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Economy: The National Picture

 

My baseline forecast for our nation’s economy is that the recovery that began in the second half of 2009 will be sustained, but the rate of 2012 Gross Domestic Product (GDP) growth will be very low – 1.8 percent – and the risk of recession will be very high – 40 percent. 

With the year-over-year rate of U.S. GDP growth below 2 percent for an extended period of time, the recovery will be vulnerable to economic shocks or policy mistakes. The anemic rate of GDP growth reflects the expectation of tighter federal fiscal policy, less spending by many state and local governments, depressed home prices, the continuing downturn in nonresidential construction and disciplined spending by consumers. 

Uncertainty regarding the sustainability of the economic recovery will not decline in 2012. Although a back-to-back or double-dip recession is not the most likely outcome, the odds are uncomfortably high.

In 2012, private final demand rather than fiscal stimulus will be the primary driver of GDP growth. The federal government sector will subtract from rather than add to GDP growth. Since federal fiscal policy will be restrictive, the Federal Reserve will need to be unusually supportive of growth in private demand by maintaining a monetary policy stance that is very stimulative – characterized by near-zero short-term policy interest rates until mid-2014.

We are going to continue to see restraint in spending by U.S. consumers, who lack confidence in both the current and the future economic situation. Consumers will remain cautious. Moreover, many households will still be deleveraging and especially reluctant to take on much risk. GDP growth of our major trading partners will slow in 2012, which will reduce the rate of growth of U.S. exports. The European Union is already in recession. The pace of import growth will decline even more sharply than the pace of export growth.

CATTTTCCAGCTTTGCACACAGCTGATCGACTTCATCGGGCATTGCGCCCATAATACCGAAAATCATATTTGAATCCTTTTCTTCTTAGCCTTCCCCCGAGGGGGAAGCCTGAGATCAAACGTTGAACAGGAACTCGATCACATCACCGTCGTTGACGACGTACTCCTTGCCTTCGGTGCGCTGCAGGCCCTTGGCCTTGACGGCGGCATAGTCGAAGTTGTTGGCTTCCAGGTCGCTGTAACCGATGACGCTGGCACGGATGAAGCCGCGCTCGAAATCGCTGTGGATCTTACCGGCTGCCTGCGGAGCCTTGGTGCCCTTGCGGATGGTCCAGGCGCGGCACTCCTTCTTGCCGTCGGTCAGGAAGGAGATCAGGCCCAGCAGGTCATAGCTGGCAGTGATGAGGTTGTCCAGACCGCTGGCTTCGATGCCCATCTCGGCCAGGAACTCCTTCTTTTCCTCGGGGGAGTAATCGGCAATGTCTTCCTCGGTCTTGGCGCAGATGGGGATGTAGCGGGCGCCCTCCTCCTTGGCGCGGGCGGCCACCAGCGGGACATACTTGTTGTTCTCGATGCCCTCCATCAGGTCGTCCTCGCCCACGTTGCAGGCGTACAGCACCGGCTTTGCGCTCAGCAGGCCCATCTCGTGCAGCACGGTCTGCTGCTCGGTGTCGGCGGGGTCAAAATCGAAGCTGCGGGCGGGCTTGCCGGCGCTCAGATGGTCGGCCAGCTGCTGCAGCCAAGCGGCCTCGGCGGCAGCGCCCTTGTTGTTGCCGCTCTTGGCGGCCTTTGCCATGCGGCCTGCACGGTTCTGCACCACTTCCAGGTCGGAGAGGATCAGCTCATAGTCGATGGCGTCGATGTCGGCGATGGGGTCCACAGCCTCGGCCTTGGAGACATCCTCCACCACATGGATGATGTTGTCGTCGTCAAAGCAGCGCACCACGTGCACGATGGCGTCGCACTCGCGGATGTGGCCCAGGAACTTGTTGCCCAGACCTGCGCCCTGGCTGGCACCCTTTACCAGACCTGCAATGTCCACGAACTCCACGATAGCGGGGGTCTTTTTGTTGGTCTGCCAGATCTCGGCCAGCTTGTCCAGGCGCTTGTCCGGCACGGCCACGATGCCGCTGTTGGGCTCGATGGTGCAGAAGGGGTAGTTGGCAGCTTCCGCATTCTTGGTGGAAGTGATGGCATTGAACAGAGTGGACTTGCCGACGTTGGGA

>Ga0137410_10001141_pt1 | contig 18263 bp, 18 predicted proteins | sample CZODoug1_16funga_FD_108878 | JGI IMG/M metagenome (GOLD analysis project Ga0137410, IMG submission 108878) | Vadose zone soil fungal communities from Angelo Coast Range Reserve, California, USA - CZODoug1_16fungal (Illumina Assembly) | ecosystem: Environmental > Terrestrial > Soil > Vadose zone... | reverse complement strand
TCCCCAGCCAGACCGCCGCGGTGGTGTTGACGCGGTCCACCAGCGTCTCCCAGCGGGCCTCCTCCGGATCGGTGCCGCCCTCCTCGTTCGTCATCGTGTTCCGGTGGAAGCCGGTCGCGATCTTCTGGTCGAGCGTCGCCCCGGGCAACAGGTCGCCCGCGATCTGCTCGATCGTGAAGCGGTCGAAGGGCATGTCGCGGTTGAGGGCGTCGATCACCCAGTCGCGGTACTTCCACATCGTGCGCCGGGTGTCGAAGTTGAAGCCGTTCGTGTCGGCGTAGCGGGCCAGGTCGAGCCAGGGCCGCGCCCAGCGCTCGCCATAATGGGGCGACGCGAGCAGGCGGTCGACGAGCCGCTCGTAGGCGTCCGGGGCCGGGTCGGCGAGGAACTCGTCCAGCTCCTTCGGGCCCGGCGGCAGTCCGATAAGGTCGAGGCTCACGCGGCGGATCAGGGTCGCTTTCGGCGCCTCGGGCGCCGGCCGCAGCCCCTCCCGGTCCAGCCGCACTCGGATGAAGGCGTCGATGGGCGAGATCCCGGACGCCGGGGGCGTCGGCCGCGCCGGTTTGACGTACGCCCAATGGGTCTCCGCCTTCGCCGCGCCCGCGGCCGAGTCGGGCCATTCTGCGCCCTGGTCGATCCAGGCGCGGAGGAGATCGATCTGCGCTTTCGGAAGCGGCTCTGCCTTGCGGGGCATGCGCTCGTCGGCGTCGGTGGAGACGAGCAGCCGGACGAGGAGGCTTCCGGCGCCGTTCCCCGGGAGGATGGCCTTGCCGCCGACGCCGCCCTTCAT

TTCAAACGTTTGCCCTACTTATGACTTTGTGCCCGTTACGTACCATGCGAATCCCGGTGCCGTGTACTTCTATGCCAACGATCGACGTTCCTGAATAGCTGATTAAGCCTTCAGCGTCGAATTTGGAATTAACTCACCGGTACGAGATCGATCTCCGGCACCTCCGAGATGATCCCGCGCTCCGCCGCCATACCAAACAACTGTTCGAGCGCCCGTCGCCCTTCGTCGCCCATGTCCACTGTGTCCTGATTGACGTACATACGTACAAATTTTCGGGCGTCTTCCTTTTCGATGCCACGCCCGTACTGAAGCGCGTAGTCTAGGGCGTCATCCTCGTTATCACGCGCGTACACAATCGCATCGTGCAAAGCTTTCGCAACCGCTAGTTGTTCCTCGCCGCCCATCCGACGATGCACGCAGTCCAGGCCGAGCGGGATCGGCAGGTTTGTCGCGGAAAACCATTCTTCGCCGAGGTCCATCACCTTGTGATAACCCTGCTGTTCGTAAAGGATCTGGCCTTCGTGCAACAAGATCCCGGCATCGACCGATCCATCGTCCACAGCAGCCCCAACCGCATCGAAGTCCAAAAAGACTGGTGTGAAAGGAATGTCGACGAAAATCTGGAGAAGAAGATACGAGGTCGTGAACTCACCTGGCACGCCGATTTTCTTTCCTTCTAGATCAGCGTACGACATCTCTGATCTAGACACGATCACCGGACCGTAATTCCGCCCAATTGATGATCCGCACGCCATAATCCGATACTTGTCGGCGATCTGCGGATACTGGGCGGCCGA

Net exports will make a contribution to GDP in 2012. Even though much progress was made over the last several years, capital still must be reallocated from overcapitalized economic sectors – housing and commercial real estate – to more productive uses.  Spending on business structures will subtract slightly from real GDP growth in 2012. Due to weaker than expected growth of end markets, spending on inventories is expected to subtract slightly from real GDP growth in 2012.

Despite ample liquidity, the U.S. banking system is still not fixed. We will continue to feel aftershocks of the financial panic that seized up the credit markets in September 2008. Europe’s banking and sovereign wealth problems are far from resolved and could easily precipitate a full-blown financial crisis. Meanwhile, many state and local governments will continue to reduce spending, creating substantial fiscal drag. 

GDP will expand by only 1.8 percent, far below the long-term trend rate of growth of approximately 2.6 percent. So, in terms of inflation-adjusted GDP, the economic recovery will not be complete.

It will be at least 2015 before the labor market replaces the 8.8 million jobs lost during the period leading up to, during and in the immediate wake of the recession. As of mid-2011, only 20 percent of the lost jobs had been replaced. Full recovery by 2015 assumes that another recession is avoided in the interim, a heroic assumption given that the year-over-year pace of GDP growth may remain below – or only slightly above – two percent for several years.

The expectation that economic growth will be sustained depends on several positive developments. Credit markets must continue to thaw. New jobs will be created in the private sector, which will boost consumers’ buying power. Business spending for new equipment and software will continue to expand and will be motivated by a need to expand capacity rather than to improve efficiency. 

Crude oil and gasoline prices should remain at roughly the same levels in 2012 as in mid-2011. Sales of new and existing homes as well as spending on new home construction will increase slightly. Finally, limited inflation should reassure the bond markets and the Federal Reserve. If most of these expectations are realized and major policy mistakes and external shocks are avoided, then the U.S. economy will experience sustained but unusually slow-paced economic expansion in 2012.

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